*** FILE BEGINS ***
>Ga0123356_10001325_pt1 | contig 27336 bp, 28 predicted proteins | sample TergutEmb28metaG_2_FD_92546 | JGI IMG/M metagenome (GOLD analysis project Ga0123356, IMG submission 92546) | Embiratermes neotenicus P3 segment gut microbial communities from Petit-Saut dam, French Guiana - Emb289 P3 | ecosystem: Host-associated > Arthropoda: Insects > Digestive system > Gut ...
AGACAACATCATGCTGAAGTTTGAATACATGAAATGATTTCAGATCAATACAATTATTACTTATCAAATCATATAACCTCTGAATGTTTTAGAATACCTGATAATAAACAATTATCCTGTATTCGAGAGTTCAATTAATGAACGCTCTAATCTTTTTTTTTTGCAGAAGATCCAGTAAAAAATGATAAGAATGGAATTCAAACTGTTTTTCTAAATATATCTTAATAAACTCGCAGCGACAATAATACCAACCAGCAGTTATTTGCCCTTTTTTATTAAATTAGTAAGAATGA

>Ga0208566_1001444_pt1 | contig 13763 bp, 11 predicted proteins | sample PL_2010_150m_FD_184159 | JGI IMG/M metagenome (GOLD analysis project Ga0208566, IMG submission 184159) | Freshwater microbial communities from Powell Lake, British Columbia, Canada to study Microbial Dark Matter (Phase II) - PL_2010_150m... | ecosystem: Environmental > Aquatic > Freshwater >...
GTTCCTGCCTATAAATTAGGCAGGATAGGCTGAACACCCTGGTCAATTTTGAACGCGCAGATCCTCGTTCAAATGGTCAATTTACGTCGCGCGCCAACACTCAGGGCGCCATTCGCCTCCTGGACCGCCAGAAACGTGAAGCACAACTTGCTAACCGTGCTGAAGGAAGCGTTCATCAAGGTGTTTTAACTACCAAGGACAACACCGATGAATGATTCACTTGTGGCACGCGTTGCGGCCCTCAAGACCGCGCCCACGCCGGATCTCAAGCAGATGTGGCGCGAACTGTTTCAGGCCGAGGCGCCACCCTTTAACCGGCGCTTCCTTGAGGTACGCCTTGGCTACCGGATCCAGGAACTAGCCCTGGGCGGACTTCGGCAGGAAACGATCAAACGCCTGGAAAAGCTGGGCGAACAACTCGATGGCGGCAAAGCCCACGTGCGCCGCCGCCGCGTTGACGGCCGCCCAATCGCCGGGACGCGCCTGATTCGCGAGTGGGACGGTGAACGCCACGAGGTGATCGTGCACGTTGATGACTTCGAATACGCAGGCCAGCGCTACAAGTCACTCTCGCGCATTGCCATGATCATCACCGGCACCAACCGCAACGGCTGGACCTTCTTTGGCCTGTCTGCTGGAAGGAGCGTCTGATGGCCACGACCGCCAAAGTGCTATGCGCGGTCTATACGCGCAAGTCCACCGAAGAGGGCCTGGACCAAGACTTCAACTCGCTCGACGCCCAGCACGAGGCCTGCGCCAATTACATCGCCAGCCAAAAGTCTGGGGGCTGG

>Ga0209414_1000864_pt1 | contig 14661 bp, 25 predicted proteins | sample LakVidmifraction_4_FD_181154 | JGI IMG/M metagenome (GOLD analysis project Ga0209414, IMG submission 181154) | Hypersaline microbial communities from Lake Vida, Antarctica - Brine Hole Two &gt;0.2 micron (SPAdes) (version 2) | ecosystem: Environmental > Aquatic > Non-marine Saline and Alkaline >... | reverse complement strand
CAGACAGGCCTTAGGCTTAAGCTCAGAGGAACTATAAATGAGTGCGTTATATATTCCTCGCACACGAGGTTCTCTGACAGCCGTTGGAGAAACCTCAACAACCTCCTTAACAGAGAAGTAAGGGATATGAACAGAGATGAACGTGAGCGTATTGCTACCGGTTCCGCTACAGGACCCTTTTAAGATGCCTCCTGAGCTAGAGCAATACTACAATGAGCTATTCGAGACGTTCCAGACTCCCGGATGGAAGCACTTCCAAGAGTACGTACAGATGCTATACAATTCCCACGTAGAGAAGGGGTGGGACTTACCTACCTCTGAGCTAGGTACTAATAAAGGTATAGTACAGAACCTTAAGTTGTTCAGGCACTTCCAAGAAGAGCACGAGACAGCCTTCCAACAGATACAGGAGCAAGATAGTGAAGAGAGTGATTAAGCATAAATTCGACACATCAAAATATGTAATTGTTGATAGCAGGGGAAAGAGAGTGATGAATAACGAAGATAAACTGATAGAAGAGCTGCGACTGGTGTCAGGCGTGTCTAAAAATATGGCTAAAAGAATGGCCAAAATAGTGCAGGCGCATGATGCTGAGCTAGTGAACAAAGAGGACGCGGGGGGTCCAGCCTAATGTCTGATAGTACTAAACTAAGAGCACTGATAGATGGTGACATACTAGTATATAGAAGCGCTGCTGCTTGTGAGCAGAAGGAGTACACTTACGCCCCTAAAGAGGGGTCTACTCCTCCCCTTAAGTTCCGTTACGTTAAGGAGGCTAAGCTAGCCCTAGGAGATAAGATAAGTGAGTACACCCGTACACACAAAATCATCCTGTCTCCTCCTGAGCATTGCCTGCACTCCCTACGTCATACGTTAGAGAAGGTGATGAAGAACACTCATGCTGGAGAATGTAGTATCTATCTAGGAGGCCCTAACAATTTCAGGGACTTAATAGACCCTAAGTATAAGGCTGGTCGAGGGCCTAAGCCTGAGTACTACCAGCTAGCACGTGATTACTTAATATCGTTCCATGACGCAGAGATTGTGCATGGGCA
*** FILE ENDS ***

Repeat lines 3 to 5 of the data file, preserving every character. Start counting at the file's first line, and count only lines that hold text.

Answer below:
>Ga0208566_1001444_pt1 | contig 13763 bp, 11 predicted proteins | sample PL_2010_150m_FD_184159 | JGI IMG/M metagenome (GOLD analysis project Ga0208566, IMG submission 184159) | Freshwater microbial communities from Powell Lake, British Columbia, Canada to study Microbial Dark Matter (Phase II) - PL_2010_150m... | ecosystem: Environmental > Aquatic > Freshwater >...
GTTCCTGCCTATAAATTAGGCAGGATAGGCTGAACACCCTGGTCAATTTTGAACGCGCAGATCCTCGTTCAAATGGTCAATTTACGTCGCGCGCCAACACTCAGGGCGCCATTCGCCTCCTGGACCGCCAGAAACGTGAAGCACAACTTGCTAACCGTGCTGAAGGAAGCGTTCATCAAGGTGTTTTAACTACCAAGGACAACACCGATGAATGATTCACTTGTGGCACGCGTTGCGGCCCTCAAGACCGCGCCCACGCCGGATCTCAAGCAGATGTGGCGCGAACTGTTTCAGGCCGAGGCGCCACCCTTTAACCGGCGCTTCCTTGAGGTACGCCTTGGCTACCGGATCCAGGAACTAGCCCTGGGCGGACTTCGGCAGGAAACGATCAAACGCCTGGAAAAGCTGGGCGAACAACTCGATGGCGGCAAAGCCCACGTGCGCCGCCGCCGCGTTGACGGCCGCCCAATCGCCGGGACGCGCCTGATTCGCGAGTGGGACGGTGAACGCCACGAGGTGATCGTGCACGTTGATGACTTCGAATACGCAGGCCAGCGCTACAAGTCACTCTCGCGCATTGCCATGATCATCACCGGCACCAACCGCAACGGCTGGACCTTCTTTGGCCTGTCTGCTGGAAGGAGCGTCTGATGGCCACGACCGCCAAAGTGCTATGCGCGGTCTATACGCGCAAGTCCACCGAAGAGGGCCTGGACCAAGACTTCAACTCGCTCGACGCCCAGCACGAGGCCTGCGCCAATTACATCGCCAGCCAAAAGTCTGGGGGCTGG

>Ga0209414_1000864_pt1 | contig 14661 bp, 25 predicted proteins | sample LakVidmifraction_4_FD_181154 | JGI IMG/M metagenome (GOLD analysis project Ga0209414, IMG submission 181154) | Hypersaline microbial communities from Lake Vida, Antarctica - Brine Hole Two &gt;0.2 micron (SPAdes) (version 2) | ecosystem: Environmental > Aquatic > Non-marine Saline and Alkaline >... | reverse complement strand